Full court press

Jason Kessler sat in the second row of the courtroom, taking notes and smiling over the legal mess he had wrought.

Kessler, the racist, alt-right Charlottesville, Virginia, resident who organized the deadly Unite the Right rally in 2017 had reason to be curious about the hearing in federal court in his hometown on Thursday.

U.S. District Judge Norman K. Moon is weighing whether to let a lawsuit go forward against Kessler and two dozen other racist and neo-Nazi figures. The lawsuit alleges a conspiracy to commit violence at the rally, which purportedly started as a protest over the proposed removal of a statue of Confederate Gen. Robert E. Lee from a city park.

Judge Moon didn’t rule immediately, telling attorneys in the case he would do so “reasonably soon.”

First Amendment grounds

Brought by a group of business owners and residents, the lawsuit centers on whether the First Amendment, which protects free speech, covers the actions at the Unite the Right rally or if the violence, antisemitic and racist chants over two days were part of a non-protected conspiracy.

The arguments lasted more than two hours, and took place in the shadow of Thomas Jefferson, a Founding Father and large-scale slave owner who wrote the text being debated.

Attorneys for the alt-right figures all made similar arguments: The lawsuit filed against them fails to allege a conspiracy of any kind and all the actions during the rally and weekend are protected speech.

James Kolenich, a Cincinnati attorney representing Kessler, “Crying Nazi” Christopher Cantwell and others, said legal precedents protect his clients’ comments, no matter how offensive some may find them.

“They came to Charlottesville to chant a lot of things,” said Kolenich, who was joined by local attorney Elmer Woodard, who was dressed in a wrinkled seer sucker suit, straw hat and sported mutton chop sideburns.

John DiNucci, a McLean, Virginia, personal injury attorney who signed on to represent alt-right front man Richard Spencer just hours before the hearing, said the plaintiffs haven’t provided any evidence that his client spoke to anyone about the rally or violent acts beforehand.

Judge Moon, though, wasn’t impressed with that argument.

“We try those drug cases and people are everywhere … and we convict 20 or 30 people, but nobody said anything to anybody else,” Judge Moon said.

“They don’t even allege a wink and a nod here,” DiNucci replied.

As the arguments went on, a gallery of more than two dozen plaintiffs and supporters took notes and listened. Just 20 feet away Kessler also took notes on what the attorneys were saying. Neither side looked at the other.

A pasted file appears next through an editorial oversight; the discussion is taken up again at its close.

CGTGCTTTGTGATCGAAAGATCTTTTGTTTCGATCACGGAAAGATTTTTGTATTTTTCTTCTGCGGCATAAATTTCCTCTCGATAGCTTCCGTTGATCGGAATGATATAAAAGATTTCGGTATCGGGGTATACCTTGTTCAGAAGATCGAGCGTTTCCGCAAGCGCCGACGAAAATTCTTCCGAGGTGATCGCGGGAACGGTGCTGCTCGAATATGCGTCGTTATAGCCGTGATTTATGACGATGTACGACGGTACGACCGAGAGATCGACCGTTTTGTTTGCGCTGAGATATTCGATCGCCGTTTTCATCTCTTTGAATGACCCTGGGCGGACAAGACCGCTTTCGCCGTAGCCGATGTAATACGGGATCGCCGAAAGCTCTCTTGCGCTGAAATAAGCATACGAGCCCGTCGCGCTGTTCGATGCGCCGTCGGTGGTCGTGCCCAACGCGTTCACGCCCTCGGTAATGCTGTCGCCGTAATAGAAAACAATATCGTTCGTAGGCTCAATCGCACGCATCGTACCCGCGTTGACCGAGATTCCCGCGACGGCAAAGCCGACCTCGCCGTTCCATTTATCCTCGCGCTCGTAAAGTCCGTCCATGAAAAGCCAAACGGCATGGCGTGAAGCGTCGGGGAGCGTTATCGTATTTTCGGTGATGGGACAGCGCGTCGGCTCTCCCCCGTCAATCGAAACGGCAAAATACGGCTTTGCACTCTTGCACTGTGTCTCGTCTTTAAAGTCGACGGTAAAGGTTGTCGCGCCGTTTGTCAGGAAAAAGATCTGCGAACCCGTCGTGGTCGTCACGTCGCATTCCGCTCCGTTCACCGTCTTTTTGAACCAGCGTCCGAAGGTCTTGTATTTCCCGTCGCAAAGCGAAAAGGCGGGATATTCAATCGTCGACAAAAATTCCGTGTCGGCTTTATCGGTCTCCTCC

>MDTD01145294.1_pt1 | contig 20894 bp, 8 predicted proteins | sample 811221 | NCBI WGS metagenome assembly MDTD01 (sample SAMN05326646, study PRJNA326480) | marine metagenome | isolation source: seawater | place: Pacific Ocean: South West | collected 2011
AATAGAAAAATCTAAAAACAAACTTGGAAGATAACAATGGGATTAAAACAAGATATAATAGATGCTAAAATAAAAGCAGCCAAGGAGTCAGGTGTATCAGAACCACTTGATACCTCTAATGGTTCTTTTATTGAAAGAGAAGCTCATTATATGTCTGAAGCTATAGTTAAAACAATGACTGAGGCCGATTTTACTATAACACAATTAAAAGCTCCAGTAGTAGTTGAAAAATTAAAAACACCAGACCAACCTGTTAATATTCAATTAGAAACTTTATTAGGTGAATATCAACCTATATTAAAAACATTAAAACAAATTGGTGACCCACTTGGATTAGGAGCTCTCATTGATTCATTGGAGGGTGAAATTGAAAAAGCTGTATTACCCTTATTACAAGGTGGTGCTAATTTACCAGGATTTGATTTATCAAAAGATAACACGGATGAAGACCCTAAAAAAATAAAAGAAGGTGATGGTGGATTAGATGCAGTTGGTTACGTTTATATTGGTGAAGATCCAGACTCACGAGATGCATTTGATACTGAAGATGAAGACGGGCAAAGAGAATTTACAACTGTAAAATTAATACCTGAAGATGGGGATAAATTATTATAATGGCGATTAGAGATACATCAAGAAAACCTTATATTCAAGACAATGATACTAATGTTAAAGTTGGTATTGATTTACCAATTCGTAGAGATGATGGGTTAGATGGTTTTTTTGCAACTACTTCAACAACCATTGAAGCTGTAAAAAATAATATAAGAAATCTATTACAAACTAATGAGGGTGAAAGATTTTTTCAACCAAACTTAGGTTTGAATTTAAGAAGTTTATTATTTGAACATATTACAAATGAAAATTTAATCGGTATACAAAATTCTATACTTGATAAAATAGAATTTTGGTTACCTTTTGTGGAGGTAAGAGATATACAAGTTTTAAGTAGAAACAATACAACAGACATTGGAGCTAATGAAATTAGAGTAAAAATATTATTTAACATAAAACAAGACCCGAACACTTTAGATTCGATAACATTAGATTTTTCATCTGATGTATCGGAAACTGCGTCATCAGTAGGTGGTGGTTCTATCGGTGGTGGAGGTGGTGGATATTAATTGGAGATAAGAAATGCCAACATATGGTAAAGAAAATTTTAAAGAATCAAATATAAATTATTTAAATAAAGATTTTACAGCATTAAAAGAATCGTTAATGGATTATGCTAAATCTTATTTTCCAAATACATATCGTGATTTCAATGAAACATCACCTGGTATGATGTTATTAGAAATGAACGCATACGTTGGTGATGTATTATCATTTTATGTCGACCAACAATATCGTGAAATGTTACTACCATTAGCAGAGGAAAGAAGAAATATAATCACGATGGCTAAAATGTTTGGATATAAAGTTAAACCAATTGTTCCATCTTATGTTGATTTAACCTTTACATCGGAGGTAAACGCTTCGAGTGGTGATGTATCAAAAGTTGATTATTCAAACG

Self-representation

Alt-right podcaster Michael “Enoch” Peinovich opted to represent himself in the lawsuit and go without an attorney. Peinovich, dressed in a dark suit and glasses, focused on his claim that there was no evidence he helped plan the rally.

Instead, Peinovich emphasized a tweet he sent out before the rally warning about possible violence. Peinovich also said he brought body guards with him before speaking that weekend.

“I approached the park with a couple of friends to watch my back,” Peinovich said. “We love white people and there’s nothing wrong with that.”

Peinovich is the only defendant to represent himself. Spencer has been raising money for an attorney on the site freestartr.com. As of Thursday evening, he had slightly more than $20,000 of the $25,000 he is seeking from 138 supporters.

Daily Stormer editor Andrew Anglin and four other defendants did not respond to the lawsuit. Default judgments have been issued against them.

James Alex Fields, Jr., who is charged with first-degree murder after being accused of running a car into a crowd during the rally and killing 32-year-old Heather Heyer, did not seek to dismiss the civil suit.

Making the case

Plaintiffs’ attorney Roberta Kaplan told Judge Moon the 25 defendants were carefully chosen based on the evidence at hand.

“We went after the leaders,” Kaplan said.

Kaplan said much of the rally was organized on the website Discord, as well as online racist havens 4Chan and 8Chan.

At least 11 of the defendants have been identified for their use of Discord to discuss the rally and a known bodyguard of Spencer’s has also been identified, Kaplan said. Others will be Kaplan noted that online discussions went over how to beat people, what liability there would be if someone were run over and other violent acts.

Rebuttal

Kolenich, arguing on rebuttal, acknowledged that his clients had “racial animus, no problem” when they spoke and chanted during the rally. But he said there was no conspiracy to commit violence.

“At the end of the day, it’s a political statement,” Kolenich said. “Someone on the alt-right is on the internet every day saying something that is not helpful to their case.”

At that comment, Kessler, sitting near alt-right figure Greg Conte, giggled.

“My clients, at worst, were reckless in what they said,” Kolenich said.

Judge Moon noted that as long as violence was discussed, it didn’t matter how it was carried out.

DiNucci tried to pick up on the reckless and exaggerated speech theory, telling Judge Moon that Spencer and others were big talkers, but not violent. He tried an exaggeration to make his point.

“What if someone showed up with an M-1 Abrams tank?” DiNucci asked the judge.

“If you planned to kill the victim with a small handgun, I don’t think it would make any difference to the victim,” Judge Moon said.